The Chaotic Thinking

It is not unusual for Partners of people with addiction to find that the things they find themselves thinking about can be upsetting and distracting. Many find their thoughts can be racing and over whelming. Often into directions that may not be helpful. The thoughts may increase your likelihood of blaming yourself, or being critical to yourself, or mind reading, or seeing the situation you are in more negatively and impact on any possible hope.

There are various different types of thought errors that are so common that they are named and are universal. You will sometimes hear them being called cognitive distortions, which mean the thoughts can distort the real picture, and in addiction this can be used to create denial or ignore the reality of what is happening by both you and your partner. Part of any recovery process is to consider your helpful and unhelpful thought patterns.

Each of us may have typical thought errors that are as a result of our own story and we can be caught by thought worms that go in and out of our heads and repeat again and again. Once you can become aware of the way your thoughts can catch you out, you can begin to notice them, ask yourself how much truth they hold, ask yourself if they are helpful or unhelpful and then consider alternative ways to think that may be more helpful. It takes time to learn how to take charge of your thoughts and it take practice to stay in charge of thinking when events may be happening around us.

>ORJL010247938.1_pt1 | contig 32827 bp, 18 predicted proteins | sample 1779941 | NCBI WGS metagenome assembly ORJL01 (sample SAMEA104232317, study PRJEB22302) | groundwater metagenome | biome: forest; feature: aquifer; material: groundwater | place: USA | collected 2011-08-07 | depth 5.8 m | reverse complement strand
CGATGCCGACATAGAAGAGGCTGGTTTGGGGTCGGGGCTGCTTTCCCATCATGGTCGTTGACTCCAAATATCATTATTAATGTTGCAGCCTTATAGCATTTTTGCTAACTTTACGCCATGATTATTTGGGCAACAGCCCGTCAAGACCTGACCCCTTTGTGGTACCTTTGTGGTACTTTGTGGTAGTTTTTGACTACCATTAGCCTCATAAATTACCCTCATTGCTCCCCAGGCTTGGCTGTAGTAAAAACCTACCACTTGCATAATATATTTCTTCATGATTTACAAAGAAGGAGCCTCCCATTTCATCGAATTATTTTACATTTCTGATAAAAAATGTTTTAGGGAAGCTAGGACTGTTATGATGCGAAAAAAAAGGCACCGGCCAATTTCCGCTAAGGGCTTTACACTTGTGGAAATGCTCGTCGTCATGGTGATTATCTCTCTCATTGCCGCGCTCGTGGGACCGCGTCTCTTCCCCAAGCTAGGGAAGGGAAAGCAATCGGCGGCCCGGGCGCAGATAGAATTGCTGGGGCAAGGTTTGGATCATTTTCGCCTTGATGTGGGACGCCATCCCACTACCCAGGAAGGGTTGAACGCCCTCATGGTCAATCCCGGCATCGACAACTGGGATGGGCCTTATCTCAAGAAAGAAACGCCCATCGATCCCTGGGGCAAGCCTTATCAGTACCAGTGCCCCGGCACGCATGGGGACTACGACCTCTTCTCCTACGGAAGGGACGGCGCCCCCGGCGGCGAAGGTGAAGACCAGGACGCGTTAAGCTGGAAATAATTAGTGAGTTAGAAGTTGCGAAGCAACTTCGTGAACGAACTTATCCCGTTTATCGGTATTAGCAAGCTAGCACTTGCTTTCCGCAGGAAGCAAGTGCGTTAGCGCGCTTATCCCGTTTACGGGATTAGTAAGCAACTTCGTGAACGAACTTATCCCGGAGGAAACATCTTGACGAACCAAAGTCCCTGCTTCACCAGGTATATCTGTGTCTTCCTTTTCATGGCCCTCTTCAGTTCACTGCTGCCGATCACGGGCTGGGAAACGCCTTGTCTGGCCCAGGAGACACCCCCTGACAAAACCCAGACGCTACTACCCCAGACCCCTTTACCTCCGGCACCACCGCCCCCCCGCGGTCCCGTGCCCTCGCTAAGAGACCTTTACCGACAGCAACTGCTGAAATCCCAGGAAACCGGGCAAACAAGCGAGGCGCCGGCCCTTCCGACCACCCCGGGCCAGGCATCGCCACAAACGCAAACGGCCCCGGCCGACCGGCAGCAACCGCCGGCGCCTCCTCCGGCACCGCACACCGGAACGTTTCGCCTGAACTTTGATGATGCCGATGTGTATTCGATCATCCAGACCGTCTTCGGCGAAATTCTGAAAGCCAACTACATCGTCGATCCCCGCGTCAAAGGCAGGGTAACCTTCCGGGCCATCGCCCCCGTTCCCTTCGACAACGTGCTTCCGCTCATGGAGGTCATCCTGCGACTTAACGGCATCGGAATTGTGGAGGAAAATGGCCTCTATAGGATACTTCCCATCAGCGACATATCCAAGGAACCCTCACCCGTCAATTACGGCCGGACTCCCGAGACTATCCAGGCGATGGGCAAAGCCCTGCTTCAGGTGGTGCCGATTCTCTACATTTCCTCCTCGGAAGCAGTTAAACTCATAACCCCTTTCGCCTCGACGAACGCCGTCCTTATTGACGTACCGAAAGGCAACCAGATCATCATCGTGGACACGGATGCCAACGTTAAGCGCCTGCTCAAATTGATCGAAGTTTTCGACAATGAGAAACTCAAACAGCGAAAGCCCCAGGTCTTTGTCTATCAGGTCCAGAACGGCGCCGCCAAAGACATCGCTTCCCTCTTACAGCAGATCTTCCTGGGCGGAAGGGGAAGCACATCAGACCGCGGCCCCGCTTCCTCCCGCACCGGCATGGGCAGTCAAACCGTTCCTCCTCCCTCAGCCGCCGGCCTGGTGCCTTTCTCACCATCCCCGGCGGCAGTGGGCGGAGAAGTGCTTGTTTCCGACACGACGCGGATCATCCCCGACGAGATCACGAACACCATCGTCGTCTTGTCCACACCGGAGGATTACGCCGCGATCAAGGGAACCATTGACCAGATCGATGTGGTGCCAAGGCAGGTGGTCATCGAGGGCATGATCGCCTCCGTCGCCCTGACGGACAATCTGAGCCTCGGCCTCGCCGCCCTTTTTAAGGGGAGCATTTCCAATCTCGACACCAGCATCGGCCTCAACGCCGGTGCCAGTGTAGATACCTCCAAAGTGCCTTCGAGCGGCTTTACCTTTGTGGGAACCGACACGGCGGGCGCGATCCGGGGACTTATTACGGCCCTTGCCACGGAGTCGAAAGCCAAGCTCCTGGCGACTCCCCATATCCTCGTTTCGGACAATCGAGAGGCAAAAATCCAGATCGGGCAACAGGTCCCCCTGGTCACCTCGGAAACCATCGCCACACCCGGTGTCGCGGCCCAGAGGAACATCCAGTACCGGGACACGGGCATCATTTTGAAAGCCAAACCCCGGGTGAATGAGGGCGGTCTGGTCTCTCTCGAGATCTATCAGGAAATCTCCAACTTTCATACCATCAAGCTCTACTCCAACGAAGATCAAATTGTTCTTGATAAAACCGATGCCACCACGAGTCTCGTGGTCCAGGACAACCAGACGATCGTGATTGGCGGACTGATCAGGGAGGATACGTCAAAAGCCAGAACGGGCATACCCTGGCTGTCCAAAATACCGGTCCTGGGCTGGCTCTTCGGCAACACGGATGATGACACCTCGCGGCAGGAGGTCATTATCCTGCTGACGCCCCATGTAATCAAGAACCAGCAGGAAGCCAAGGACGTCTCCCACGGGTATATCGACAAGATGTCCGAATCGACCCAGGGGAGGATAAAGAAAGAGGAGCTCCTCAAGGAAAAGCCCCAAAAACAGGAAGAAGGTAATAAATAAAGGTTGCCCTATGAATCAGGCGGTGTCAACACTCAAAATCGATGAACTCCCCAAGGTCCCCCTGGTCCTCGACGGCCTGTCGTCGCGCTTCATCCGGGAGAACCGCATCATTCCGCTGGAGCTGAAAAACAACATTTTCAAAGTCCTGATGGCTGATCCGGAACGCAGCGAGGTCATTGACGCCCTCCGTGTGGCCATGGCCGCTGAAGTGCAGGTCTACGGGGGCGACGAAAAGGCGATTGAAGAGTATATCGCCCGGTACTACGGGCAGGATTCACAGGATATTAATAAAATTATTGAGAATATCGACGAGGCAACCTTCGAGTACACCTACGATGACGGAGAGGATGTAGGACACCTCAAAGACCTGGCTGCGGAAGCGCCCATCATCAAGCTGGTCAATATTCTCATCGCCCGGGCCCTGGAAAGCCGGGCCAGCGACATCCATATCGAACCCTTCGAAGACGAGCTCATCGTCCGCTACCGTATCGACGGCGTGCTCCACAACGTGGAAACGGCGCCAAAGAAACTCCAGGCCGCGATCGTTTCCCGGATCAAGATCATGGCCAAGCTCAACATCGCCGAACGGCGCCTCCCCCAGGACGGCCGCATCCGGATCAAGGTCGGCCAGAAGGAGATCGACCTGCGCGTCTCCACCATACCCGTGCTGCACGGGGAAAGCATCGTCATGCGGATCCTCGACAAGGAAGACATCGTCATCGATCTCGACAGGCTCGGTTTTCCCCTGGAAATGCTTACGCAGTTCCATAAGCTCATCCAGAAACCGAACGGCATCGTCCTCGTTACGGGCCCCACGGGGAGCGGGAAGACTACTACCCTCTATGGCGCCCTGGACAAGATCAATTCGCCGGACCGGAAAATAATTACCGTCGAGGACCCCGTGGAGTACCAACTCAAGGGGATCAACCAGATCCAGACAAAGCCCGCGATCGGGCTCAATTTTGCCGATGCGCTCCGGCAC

In our course we will look together at thought processes and how to spot them and manage them as part of your recovery. If you are unable to attend the course there are useful downloadable resources on www.getselfhelp.com on thoughts. There is also a free downloadable app called Woebot that is designed to help you with negative thinking. If you type in your thoughts it will help you spot which sort of error you are making and encourage you to pause and challenge yourself to think more helpfully.

- by Sally Openshaw

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